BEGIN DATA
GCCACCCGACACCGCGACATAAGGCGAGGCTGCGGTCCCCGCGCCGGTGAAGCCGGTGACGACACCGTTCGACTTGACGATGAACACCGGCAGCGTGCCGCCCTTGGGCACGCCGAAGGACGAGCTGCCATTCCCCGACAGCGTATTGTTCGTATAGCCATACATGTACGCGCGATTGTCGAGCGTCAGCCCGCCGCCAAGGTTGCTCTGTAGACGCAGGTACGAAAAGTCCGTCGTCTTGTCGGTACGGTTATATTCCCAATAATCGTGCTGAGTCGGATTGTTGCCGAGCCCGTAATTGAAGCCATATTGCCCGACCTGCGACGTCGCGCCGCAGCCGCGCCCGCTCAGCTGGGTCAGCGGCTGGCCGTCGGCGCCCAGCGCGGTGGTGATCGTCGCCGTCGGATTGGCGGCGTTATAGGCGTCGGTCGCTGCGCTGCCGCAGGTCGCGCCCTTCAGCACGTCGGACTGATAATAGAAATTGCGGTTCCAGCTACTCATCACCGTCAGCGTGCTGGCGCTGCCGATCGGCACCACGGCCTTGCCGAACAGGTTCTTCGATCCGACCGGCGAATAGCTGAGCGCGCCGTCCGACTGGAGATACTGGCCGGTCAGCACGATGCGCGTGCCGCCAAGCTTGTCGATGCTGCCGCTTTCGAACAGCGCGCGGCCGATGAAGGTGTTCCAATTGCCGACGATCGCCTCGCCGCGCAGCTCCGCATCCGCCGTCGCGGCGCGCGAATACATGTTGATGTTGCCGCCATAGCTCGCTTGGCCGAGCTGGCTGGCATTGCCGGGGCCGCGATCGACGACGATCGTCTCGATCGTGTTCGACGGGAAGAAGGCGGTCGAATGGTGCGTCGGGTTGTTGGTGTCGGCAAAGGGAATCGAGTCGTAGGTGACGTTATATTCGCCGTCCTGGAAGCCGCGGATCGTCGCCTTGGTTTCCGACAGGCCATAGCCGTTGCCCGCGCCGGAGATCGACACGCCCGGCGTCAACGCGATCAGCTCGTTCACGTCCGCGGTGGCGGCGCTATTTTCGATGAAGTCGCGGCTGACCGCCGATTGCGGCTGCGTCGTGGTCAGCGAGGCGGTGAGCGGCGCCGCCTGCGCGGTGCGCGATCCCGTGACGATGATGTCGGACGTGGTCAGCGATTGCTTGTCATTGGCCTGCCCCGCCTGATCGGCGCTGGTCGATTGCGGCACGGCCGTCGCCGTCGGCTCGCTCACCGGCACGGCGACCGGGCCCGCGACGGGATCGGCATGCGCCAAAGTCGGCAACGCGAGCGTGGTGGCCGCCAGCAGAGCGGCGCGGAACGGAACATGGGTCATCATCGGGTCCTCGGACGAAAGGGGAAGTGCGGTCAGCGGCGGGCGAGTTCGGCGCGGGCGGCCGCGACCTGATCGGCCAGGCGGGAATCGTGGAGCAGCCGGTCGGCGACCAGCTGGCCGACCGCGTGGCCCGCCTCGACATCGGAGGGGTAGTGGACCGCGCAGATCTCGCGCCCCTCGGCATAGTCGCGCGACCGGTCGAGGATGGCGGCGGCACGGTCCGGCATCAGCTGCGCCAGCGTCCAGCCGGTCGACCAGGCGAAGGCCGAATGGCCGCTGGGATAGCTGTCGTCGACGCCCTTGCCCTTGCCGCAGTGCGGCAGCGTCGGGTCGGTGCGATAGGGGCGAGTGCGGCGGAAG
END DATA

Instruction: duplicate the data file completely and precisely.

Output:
GCCACCCGACACCGCGACATAAGGCGAGGCTGCGGTCCCCGCGCCGGTGAAGCCGGTGACGACACCGTTCGACTTGACGATGAACACCGGCAGCGTGCCGCCCTTGGGCACGCCGAAGGACGAGCTGCCATTCCCCGACAGCGTATTGTTCGTATAGCCATACATGTACGCGCGATTGTCGAGCGTCAGCCCGCCGCCAAGGTTGCTCTGTAGACGCAGGTACGAAAAGTCCGTCGTCTTGTCGGTACGGTTATATTCCCAATAATCGTGCTGAGTCGGATTGTTGCCGAGCCCGTAATTGAAGCCATATTGCCCGACCTGCGACGTCGCGCCGCAGCCGCGCCCGCTCAGCTGGGTCAGCGGCTGGCCGTCGGCGCCCAGCGCGGTGGTGATCGTCGCCGTCGGATTGGCGGCGTTATAGGCGTCGGTCGCTGCGCTGCCGCAGGTCGCGCCCTTCAGCACGTCGGACTGATAATAGAAATTGCGGTTCCAGCTACTCATCACCGTCAGCGTGCTGGCGCTGCCGATCGGCACCACGGCCTTGCCGAACAGGTTCTTCGATCCGACCGGCGAATAGCTGAGCGCGCCGTCCGACTGGAGATACTGGCCGGTCAGCACGATGCGCGTGCCGCCAAGCTTGTCGATGCTGCCGCTTTCGAACAGCGCGCGGCCGATGAAGGTGTTCCAATTGCCGACGATCGCCTCGCCGCGCAGCTCCGCATCCGCCGTCGCGGCGCGCGAATACATGTTGATGTTGCCGCCATAGCTCGCTTGGCCGAGCTGGCTGGCATTGCCGGGGCCGCGATCGACGACGATCGTCTCGATCGTGTTCGACGGGAAGAAGGCGGTCGAATGGTGCGTCGGGTTGTTGGTGTCGGCAAAGGGAATCGAGTCGTAGGTGACGTTATATTCGCCGTCCTGGAAGCCGCGGATCGTCGCCTTGGTTTCCGACAGGCCATAGCCGTTGCCCGCGCCGGAGATCGACACGCCCGGCGTCAACGCGATCAGCTCGTTCACGTCCGCGGTGGCGGCGCTATTTTCGATGAAGTCGCGGCTGACCGCCGATTGCGGCTGCGTCGTGGTCAGCGAGGCGGTGAGCGGCGCCGCCTGCGCGGTGCGCGATCCCGTGACGATGATGTCGGACGTGGTCAGCGATTGCTTGTCATTGGCCTGCCCCGCCTGATCGGCGCTGGTCGATTGCGGCACGGCCGTCGCCGTCGGCTCGCTCACCGGCACGGCGACCGGGCCCGCGACGGGATCGGCATGCGCCAAAGTCGGCAACGCGAGCGTGGTGGCCGCCAGCAGAGCGGCGCGGAACGGAACATGGGTCATCATCGGGTCCTCGGACGAAAGGGGAAGTGCGGTCAGCGGCGGGCGAGTTCGGCGCGGGCGGCCGCGACCTGATCGGCCAGGCGGGAATCGTGGAGCAGCCGGTCGGCGACCAGCTGGCCGACCGCGTGGCCCGCCTCGACATCGGAGGGGTAGTGGACCGCGCAGATCTCGCGCCCCTCGGCATAGTCGCGCGACCGGTCGAGGATGGCGGCGGCACGGTCCGGCATCAGCTGCGCCAGCGTCCAGCCGGTCGACCAGGCGAAGGCCGAATGGCCGCTGGGATAGCTGTCGTCGACGCCCTTGCCCTTGCCGCAGTGCGGCAGCGTCGGGTCGGTGCGATAGGGGCGAGTGCGGCGGAAG